Project Title: Cost-Effective Hybrid Constructed Wetlands for Landfill Leachate Reclamation

PIs: Sarina J. Ergas (, and Mauricio Arias (

Project Description: The dominant landfill leachate management method in Florida is discharge to municipal wastewater treatment plants. However, high concentrations of recalcitrant organic compounds, ammonia and metals in leachate interfere with wastewater treatment processes. Prior studies have shown that sub-surface flow hybrid constructed wetlands (CWs) that combine vertical flow (VF) and horizontal flow (HF) are a cost-effective method for onsite landfill leachate treatment; however, information is limited on the ability of these system to meet reclaim standards for irrigation, industrial, aquifer recharge, surface water augmentation or direct and indirect potable reuse. Recent work by our lab and others suggests that hybrid CW performance can be enhanced by amending the media with low cost adsorbents such as zeolite and biochar. These materials adsorb contaminants such as ammonia and recalcitrant organic compounds, reducing their toxicity to microbes and enhancing biological activity of wetland plants and microbial communities. The goal of this project is to develop cost-effective hybrid CWs for onsite leachate treatment. The specific objectives are to:

  1. Compare conventional and adsobent amended hybrid CW performance for landfill leachate treatment;
  2. Develop a numerical process model that can be used to predict the performance of the of the hybrid CWs under varying operational and leachate characteristics; and
  3. Carry out a preliminary evalutation of post-treatment requirements for reuse applications. Side-by-side pilot scale hybrid CW systems will be operated at Hillsborough County’s Southeast landfill for ~ 6 months.

Experiments will be set up to compare adsorbent amended hybrid CWs with conventional controls. Additional experiments will be carried out to evaluate an adsorbent amended CW as post-treatment for a conventional biological nutrient removal activated sludge process. A numerical process model will be developed and used to predict the performance of the hybrid CWs under varying operational and leachate characteristics. Post-treatment technologies required for reuse applications (e.g., irrigation, industrial and potable reuse) will be identified and assessed.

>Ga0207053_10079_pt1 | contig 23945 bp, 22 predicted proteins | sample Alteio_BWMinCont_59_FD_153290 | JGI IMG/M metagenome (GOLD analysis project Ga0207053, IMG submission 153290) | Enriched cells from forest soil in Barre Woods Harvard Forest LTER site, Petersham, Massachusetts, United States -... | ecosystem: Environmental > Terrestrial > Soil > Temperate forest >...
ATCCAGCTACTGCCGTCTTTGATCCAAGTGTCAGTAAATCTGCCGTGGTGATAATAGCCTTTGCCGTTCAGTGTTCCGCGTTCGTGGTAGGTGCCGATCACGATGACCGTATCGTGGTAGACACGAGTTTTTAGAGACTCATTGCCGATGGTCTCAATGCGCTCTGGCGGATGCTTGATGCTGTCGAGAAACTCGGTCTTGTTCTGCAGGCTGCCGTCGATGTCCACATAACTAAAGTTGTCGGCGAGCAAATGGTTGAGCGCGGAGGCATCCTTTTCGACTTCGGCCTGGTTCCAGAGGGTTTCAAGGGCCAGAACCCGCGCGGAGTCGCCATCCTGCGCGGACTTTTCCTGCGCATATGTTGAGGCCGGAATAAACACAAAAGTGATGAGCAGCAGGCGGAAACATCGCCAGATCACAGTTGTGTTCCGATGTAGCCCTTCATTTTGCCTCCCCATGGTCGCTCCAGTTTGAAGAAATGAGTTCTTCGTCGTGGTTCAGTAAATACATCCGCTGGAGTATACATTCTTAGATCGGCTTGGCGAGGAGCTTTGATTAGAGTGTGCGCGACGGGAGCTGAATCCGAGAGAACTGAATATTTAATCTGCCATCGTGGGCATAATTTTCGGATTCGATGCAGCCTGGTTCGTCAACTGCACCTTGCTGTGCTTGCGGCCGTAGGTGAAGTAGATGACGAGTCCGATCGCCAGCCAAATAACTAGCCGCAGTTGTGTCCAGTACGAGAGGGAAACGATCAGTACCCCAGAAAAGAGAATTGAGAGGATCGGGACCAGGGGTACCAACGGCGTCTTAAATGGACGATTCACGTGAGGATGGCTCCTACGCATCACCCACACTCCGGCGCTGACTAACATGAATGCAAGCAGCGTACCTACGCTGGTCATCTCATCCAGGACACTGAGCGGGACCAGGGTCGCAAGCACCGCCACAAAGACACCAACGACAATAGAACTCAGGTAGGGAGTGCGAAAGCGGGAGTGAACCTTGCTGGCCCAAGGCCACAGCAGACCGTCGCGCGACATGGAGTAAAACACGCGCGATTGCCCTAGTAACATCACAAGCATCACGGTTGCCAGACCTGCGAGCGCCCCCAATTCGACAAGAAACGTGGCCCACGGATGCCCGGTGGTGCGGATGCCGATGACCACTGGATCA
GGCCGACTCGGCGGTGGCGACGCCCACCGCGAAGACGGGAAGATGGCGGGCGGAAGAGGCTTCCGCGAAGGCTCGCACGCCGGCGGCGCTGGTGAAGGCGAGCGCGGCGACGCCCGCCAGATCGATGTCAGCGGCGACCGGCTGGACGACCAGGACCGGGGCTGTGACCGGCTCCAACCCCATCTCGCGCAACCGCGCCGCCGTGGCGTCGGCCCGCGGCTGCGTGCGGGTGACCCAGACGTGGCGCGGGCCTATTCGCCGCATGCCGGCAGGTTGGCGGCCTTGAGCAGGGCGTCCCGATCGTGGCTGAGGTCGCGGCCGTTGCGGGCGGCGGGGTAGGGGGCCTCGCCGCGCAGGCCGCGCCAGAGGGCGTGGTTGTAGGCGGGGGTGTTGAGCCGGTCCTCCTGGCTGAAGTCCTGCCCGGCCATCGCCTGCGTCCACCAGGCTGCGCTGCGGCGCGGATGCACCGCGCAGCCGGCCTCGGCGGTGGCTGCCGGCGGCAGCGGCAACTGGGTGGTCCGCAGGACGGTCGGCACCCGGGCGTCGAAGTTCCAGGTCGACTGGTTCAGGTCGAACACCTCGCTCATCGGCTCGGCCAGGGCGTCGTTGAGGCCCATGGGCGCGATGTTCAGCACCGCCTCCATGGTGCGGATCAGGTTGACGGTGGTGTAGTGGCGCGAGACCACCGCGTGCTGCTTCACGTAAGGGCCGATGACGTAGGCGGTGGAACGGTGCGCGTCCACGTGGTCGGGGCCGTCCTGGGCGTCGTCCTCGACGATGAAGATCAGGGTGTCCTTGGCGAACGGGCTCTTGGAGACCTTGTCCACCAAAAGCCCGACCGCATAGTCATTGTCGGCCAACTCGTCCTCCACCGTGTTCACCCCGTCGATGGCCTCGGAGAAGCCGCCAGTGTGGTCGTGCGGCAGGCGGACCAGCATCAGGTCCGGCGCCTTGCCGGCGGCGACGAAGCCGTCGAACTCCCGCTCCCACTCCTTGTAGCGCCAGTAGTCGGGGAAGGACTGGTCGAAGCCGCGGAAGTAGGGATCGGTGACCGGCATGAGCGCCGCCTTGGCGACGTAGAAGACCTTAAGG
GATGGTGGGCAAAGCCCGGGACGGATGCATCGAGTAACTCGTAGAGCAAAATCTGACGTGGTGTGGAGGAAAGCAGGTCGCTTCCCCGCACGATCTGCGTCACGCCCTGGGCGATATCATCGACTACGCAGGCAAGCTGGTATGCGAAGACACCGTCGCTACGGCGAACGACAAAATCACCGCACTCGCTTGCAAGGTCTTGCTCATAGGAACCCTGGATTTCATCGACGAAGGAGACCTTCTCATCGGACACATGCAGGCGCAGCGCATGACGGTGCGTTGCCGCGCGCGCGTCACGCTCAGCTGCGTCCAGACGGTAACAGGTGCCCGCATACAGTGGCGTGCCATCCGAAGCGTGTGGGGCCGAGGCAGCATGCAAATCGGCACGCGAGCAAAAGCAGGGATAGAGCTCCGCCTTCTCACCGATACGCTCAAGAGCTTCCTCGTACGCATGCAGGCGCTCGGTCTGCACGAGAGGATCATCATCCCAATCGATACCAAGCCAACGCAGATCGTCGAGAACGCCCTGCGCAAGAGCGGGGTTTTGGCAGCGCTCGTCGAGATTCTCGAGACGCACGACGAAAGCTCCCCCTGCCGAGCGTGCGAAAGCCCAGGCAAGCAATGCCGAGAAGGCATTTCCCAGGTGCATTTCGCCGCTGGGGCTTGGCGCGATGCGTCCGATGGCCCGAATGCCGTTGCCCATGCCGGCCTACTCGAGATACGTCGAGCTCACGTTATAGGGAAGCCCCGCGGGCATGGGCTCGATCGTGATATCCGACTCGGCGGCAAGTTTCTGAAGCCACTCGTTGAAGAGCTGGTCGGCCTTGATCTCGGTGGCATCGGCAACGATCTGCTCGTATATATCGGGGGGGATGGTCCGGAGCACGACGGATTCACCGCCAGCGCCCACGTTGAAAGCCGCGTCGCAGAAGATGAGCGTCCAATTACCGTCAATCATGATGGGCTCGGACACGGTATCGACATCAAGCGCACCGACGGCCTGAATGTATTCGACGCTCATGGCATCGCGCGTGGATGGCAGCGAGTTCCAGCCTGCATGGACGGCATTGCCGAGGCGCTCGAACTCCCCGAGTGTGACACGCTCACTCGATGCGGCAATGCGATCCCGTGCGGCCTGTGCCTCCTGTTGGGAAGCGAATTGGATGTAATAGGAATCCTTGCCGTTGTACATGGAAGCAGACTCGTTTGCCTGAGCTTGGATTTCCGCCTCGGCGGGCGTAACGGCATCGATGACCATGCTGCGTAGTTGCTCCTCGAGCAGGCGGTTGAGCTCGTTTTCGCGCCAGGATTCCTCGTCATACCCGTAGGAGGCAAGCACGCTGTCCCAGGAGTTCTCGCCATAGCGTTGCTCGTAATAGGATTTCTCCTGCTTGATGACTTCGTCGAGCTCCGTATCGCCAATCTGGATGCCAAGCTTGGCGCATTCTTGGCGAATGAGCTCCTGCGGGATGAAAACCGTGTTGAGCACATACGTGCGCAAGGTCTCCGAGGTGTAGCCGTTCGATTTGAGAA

Technical Advisory Group (TAG) Members and Hinkley Center Staff



James S. Bays

Technology Fellow, Jacobs Engineering

Kimberly A. Byer

Solid Waste Management Division Director, Hillsborough County

Stephanie Bolyard

Research and Scholarship Program Manager, EREF

William J. Cooper

Prof. Emeritus, UC Irvine (Courtesy Prof. Environmental Engineering UF)

Ashley Danley-Thomson

Assistant Professor, Florida Gulf Coast University

Ashley Evans

Market Area Engineer, Waste Management, Inc., Florida

Wester Henderson

Research Coordinator, Hinkley Center for Solid and Hazardous Waste Management

Melissa Madden-Mawhir

Senior Program Analyst, FDEP

Larry E. Ruiz

Landfill Operations Manager
Hillsborough County

John Schert

Director, Hinkley Center for Solid and Hazardous Waste Management